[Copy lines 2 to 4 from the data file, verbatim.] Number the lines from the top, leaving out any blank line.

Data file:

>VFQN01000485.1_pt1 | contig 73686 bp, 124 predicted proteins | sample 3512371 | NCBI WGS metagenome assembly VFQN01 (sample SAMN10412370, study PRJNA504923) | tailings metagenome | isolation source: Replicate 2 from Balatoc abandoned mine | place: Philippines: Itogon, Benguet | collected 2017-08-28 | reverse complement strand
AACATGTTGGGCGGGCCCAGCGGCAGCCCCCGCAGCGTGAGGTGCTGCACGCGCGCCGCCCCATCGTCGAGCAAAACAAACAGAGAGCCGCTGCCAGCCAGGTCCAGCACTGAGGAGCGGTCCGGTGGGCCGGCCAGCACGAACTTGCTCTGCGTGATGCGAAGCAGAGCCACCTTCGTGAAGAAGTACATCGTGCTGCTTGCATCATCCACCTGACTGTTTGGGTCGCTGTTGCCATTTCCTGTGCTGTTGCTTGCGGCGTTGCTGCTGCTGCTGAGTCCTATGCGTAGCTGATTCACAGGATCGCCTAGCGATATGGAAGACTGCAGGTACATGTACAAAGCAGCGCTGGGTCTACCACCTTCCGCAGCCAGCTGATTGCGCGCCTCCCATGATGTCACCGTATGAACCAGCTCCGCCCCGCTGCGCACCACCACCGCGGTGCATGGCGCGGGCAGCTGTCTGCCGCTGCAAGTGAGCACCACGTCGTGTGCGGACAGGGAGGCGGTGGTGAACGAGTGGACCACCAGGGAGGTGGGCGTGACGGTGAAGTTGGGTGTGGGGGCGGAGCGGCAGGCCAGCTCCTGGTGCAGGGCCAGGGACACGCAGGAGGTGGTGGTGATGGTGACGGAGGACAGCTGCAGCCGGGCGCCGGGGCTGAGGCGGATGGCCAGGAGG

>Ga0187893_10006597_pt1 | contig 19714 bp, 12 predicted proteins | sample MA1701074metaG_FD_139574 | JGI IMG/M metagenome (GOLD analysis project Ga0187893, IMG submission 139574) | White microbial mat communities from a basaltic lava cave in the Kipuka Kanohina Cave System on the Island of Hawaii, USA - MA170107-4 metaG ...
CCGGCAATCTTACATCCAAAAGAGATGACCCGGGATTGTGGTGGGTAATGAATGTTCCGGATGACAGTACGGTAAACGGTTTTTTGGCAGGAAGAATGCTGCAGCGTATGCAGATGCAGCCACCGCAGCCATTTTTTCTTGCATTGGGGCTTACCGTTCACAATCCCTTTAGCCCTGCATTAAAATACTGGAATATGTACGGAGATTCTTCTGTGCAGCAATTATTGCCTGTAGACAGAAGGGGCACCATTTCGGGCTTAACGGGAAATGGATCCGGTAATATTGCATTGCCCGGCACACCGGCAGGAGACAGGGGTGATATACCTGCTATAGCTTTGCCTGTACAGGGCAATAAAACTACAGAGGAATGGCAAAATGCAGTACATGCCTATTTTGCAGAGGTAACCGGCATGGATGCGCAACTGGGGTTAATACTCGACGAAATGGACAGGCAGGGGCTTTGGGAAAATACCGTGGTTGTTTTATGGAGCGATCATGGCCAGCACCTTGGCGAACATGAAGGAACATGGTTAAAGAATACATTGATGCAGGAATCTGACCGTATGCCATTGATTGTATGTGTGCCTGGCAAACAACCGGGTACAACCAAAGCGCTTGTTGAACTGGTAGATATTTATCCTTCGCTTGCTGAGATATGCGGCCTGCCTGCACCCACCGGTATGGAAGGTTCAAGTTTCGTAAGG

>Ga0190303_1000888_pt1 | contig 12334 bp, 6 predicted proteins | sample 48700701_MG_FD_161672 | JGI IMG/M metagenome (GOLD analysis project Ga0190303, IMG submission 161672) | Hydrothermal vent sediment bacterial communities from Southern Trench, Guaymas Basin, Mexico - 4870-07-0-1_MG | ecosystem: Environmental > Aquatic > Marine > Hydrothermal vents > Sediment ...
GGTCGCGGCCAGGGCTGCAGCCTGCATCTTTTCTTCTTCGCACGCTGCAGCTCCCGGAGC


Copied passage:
AACATGTTGGGCGGGCCCAGCGGCAGCCCCCGCAGCGTGAGGTGCTGCACGCGCGCCGCCCCATCGTCGAGCAAAACAAACAGAGAGCCGCTGCCAGCCAGGTCCAGCACTGAGGAGCGGTCCGGTGGGCCGGCCAGCACGAACTTGCTCTGCGTGATGCGAAGCAGAGCCACCTTCGTGAAGAAGTACATCGTGCTGCTTGCATCATCCACCTGACTGTTTGGGTCGCTGTTGCCATTTCCTGTGCTGTTGCTTGCGGCGTTGCTGCTGCTGCTGAGTCCTATGCGTAGCTGATTCACAGGATCGCCTAGCGATATGGAAGACTGCAGGTACATGTACAAAGCAGCGCTGGGTCTACCACCTTCCGCAGCCAGCTGATTGCGCGCCTCCCATGATGTCACCGTATGAACCAGCTCCGCCCCGCTGCGCACCACCACCGCGGTGCATGGCGCGGGCAGCTGTCTGCCGCTGCAAGTGAGCACCACGTCGTGTGCGGACAGGGAGGCGGTGGTGAACGAGTGGACCACCAGGGAGGTGGGCGTGACGGTGAAGTTGGGTGTGGGGGCGGAGCGGCAGGCCAGCTCCTGGTGCAGGGCCAGGGACACGCAGGAGGTGGTGGTGATGGTGACGGAGGACAGCTGCAGCCGGGCGCCGGGGCTGAGGCGGATGGCCAGGAGG

>Ga0187893_10006597_pt1 | contig 19714 bp, 12 predicted proteins | sample MA1701074metaG_FD_139574 | JGI IMG/M metagenome (GOLD analysis project Ga0187893, IMG submission 139574) | White microbial mat communities from a basaltic lava cave in the Kipuka Kanohina Cave System on the Island of Hawaii, USA - MA170107-4 metaG ...
CCGGCAATCTTACATCCAAAAGAGATGACCCGGGATTGTGGTGGGTAATGAATGTTCCGGATGACAGTACGGTAAACGGTTTTTTGGCAGGAAGAATGCTGCAGCGTATGCAGATGCAGCCACCGCAGCCATTTTTTCTTGCATTGGGGCTTACCGTTCACAATCCCTTTAGCCCTGCATTAAAATACTGGAATATGTACGGAGATTCTTCTGTGCAGCAATTATTGCCTGTAGACAGAAGGGGCACCATTTCGGGCTTAACGGGAAATGGATCCGGTAATATTGCATTGCCCGGCACACCGGCAGGAGACAGGGGTGATATACCTGCTATAGCTTTGCCTGTACAGGGCAATAAAACTACAGAGGAATGGCAAAATGCAGTACATGCCTATTTTGCAGAGGTAACCGGCATGGATGCGCAACTGGGGTTAATACTCGACGAAATGGACAGGCAGGGGCTTTGGGAAAATACCGTGGTTGTTTTATGGAGCGATCATGGCCAGCACCTTGGCGAACATGAAGGAACATGGTTAAAGAATACATTGATGCAGGAATCTGACCGTATGCCATTGATTGTATGTGTGCCTGGCAAACAACCGGGTACAACCAAAGCGCTTGTTGAACTGGTAGATATTTATCCTTCGCTTGCTGAGATATGCGGCCTGCCTGCACCCACCGGTATGGAAGGTTCAAGTTTCGTAAGG